The name may not be immediately recognizable, but Joel Smallbone is a writer, producer, and singer for the Grammy Award-winning band For King and Country. He’s working on a new role these days – actor – in an upcoming film called Priceless (release date: October 14). The subject matter is one that promises to cause a reaction in viewers- human trafficking. I had an opportunity to talk to him recently about the film and learned quite a bit in the process.
The film revolves around a person by the name of James Stevens who became a “vigilante against the [trafficking] system” and started a safe house for those individuals caught in the middle. Since Smallbone has been an avid advocate for the cause (see pricelessmovement.com), he married James’ story to the moment—an ordinary person in extraordinary circumstances that is chivalrous and honors the worth of a woman. He plays the role of James and discovered that getting into a specific mindset was key in addition to understanding film is about the nuances, not always the major movements of the character. But it was a great experience for him.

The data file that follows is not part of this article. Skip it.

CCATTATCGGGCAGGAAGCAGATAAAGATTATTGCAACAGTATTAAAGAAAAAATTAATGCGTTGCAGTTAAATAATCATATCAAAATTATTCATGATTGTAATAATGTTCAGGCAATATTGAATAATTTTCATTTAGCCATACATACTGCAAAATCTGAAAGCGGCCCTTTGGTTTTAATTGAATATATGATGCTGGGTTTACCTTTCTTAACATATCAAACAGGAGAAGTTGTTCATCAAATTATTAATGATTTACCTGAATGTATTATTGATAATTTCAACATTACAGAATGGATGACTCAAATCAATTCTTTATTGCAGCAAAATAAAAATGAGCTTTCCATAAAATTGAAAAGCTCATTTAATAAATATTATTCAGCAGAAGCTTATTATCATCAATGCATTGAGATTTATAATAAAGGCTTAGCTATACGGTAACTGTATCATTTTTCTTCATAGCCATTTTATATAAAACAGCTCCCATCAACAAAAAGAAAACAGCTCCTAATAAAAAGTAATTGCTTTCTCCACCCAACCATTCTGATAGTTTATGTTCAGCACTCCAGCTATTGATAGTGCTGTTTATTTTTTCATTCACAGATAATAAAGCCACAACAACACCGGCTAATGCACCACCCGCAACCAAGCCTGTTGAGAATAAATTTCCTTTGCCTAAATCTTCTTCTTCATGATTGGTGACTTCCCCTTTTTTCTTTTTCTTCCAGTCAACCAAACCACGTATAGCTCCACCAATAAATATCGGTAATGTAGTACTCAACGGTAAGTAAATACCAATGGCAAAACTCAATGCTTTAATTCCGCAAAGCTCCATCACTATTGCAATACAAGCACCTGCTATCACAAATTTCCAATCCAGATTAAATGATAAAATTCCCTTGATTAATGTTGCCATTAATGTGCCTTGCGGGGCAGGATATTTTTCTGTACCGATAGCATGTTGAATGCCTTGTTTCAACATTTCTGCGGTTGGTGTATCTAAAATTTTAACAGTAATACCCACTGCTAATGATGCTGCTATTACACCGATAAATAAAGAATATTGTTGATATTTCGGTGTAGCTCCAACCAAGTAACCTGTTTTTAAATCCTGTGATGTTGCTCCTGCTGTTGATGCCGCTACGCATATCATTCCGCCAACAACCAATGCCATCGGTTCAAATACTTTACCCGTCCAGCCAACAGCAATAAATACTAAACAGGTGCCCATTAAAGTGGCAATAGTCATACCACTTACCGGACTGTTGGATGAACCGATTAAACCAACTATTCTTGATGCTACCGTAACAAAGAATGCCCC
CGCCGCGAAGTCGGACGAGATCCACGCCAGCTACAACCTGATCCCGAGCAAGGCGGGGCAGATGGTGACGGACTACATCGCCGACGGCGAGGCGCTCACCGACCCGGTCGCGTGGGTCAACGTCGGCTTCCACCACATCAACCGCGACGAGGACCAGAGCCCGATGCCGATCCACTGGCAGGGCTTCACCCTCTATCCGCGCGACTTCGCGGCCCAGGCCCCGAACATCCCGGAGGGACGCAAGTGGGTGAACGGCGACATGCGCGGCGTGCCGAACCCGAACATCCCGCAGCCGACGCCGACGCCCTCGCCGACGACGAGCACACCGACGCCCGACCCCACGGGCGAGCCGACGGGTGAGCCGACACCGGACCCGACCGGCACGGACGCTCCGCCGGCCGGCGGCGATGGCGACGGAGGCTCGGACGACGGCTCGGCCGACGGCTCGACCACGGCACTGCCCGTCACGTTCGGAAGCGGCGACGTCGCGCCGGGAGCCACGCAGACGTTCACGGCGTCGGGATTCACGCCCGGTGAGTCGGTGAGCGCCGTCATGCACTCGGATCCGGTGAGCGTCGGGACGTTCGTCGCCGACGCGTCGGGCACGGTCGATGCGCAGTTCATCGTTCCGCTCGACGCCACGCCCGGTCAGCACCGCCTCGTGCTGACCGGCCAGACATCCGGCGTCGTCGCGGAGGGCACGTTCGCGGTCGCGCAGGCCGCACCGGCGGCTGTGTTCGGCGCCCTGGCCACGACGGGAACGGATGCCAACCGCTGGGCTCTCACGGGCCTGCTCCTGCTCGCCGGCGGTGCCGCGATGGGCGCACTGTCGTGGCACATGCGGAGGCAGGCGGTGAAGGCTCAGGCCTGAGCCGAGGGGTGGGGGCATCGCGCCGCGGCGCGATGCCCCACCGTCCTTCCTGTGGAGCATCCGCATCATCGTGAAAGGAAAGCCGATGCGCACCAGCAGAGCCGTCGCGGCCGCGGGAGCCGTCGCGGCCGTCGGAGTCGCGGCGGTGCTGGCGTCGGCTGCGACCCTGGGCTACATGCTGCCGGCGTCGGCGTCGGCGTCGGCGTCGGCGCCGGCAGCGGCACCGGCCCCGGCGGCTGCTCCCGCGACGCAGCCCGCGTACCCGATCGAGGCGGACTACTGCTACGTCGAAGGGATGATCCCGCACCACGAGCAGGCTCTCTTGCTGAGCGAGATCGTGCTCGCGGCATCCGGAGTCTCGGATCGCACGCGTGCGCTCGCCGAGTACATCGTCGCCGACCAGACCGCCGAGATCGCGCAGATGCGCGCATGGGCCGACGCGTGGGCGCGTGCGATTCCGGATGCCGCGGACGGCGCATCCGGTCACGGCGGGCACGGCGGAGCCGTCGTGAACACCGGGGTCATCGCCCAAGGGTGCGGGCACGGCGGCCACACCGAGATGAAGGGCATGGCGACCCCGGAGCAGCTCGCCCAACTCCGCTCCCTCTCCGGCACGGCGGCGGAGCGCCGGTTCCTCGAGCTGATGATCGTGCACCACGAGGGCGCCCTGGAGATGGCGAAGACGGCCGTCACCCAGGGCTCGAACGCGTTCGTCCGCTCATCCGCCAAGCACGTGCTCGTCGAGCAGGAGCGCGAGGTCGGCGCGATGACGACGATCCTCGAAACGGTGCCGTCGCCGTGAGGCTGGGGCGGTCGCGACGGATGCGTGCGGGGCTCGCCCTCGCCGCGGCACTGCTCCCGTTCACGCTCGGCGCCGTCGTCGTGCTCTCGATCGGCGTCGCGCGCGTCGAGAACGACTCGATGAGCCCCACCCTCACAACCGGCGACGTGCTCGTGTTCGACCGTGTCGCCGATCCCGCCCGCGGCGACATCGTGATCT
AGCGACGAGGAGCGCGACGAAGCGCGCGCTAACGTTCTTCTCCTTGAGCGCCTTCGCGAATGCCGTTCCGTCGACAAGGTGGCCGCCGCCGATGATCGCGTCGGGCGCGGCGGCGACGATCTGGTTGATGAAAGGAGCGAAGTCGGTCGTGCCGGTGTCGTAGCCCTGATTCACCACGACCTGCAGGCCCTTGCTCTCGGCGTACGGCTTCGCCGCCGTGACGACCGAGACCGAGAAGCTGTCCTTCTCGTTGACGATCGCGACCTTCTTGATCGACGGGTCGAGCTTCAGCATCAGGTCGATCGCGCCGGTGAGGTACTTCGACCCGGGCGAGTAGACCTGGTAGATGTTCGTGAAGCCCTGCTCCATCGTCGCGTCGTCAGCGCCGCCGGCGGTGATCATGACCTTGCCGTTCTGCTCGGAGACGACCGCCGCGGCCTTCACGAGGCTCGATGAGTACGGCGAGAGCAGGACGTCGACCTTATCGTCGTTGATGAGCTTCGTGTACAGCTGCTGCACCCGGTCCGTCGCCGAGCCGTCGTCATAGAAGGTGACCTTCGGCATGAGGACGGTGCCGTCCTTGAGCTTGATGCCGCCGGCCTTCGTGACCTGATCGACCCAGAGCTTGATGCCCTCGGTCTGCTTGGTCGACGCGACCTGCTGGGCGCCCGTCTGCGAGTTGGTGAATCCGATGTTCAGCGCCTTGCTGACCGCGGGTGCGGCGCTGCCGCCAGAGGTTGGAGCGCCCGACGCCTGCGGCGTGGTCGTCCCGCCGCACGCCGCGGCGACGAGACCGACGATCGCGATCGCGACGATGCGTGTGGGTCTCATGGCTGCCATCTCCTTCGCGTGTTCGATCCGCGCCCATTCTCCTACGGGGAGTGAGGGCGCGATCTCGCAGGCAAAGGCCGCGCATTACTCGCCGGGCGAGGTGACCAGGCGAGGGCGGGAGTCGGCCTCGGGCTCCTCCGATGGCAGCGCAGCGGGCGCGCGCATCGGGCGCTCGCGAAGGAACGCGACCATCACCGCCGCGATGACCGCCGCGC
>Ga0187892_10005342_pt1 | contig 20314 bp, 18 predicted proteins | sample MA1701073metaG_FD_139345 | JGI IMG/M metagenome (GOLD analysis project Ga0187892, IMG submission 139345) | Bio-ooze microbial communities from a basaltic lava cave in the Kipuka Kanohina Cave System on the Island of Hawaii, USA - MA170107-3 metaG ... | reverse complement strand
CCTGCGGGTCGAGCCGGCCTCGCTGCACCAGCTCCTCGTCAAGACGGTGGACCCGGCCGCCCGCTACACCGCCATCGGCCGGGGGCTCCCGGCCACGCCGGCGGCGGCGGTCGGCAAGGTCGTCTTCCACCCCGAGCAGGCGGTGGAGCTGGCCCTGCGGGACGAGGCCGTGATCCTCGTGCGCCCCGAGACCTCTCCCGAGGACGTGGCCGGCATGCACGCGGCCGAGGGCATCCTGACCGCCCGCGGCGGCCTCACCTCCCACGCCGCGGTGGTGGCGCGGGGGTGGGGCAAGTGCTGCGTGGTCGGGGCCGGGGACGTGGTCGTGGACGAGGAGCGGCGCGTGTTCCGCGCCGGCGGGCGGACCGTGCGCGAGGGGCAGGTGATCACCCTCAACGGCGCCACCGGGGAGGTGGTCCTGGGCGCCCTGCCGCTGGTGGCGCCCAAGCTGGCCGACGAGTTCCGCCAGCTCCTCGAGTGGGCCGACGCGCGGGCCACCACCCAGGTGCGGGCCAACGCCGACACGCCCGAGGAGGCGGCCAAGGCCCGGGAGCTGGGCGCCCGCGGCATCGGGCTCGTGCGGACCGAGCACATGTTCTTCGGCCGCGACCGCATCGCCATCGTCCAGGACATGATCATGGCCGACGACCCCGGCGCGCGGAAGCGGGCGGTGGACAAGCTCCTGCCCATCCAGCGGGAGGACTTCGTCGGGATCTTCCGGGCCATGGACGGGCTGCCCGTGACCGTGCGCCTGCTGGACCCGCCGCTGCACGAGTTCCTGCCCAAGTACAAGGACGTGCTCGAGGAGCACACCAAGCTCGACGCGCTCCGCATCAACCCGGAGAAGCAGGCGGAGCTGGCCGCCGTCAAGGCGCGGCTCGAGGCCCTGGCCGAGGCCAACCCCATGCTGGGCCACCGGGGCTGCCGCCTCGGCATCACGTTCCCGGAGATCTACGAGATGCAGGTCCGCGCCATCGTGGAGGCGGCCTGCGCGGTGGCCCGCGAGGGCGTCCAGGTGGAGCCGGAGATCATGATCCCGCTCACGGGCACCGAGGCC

As for the movie’s main subject of trafficking, Smallbone says both sexes have a stake in the issue: “We’re in an age where men are being sent signals as to their worth—is it success? Alluring women?” Smallbone said. At the same time, women are trying to figure out who they are, but are getting it from numerous conflicting sources—music, culture, film, God—but which one of those is correct? He adds, “The film is a call to action to step out, stand out, and love well.”
Of course, trafficking is effective due to the secrecy that cloaks the practice. It’s difficult to get one’s hands around it, so it’s like chasing a shadow as to how to attack it, according to Smallbone. So the important thing to do is start a conversation with kids and teenagers. The age of sheltering kids from the world is no more—they’re going to contact aspects of human trafficking in some way. It’s simply reality. In the end, Smallbone hopes Priceless will cause viewers to say, “It’s a good film, but I didn’t know this. Let’s talk.”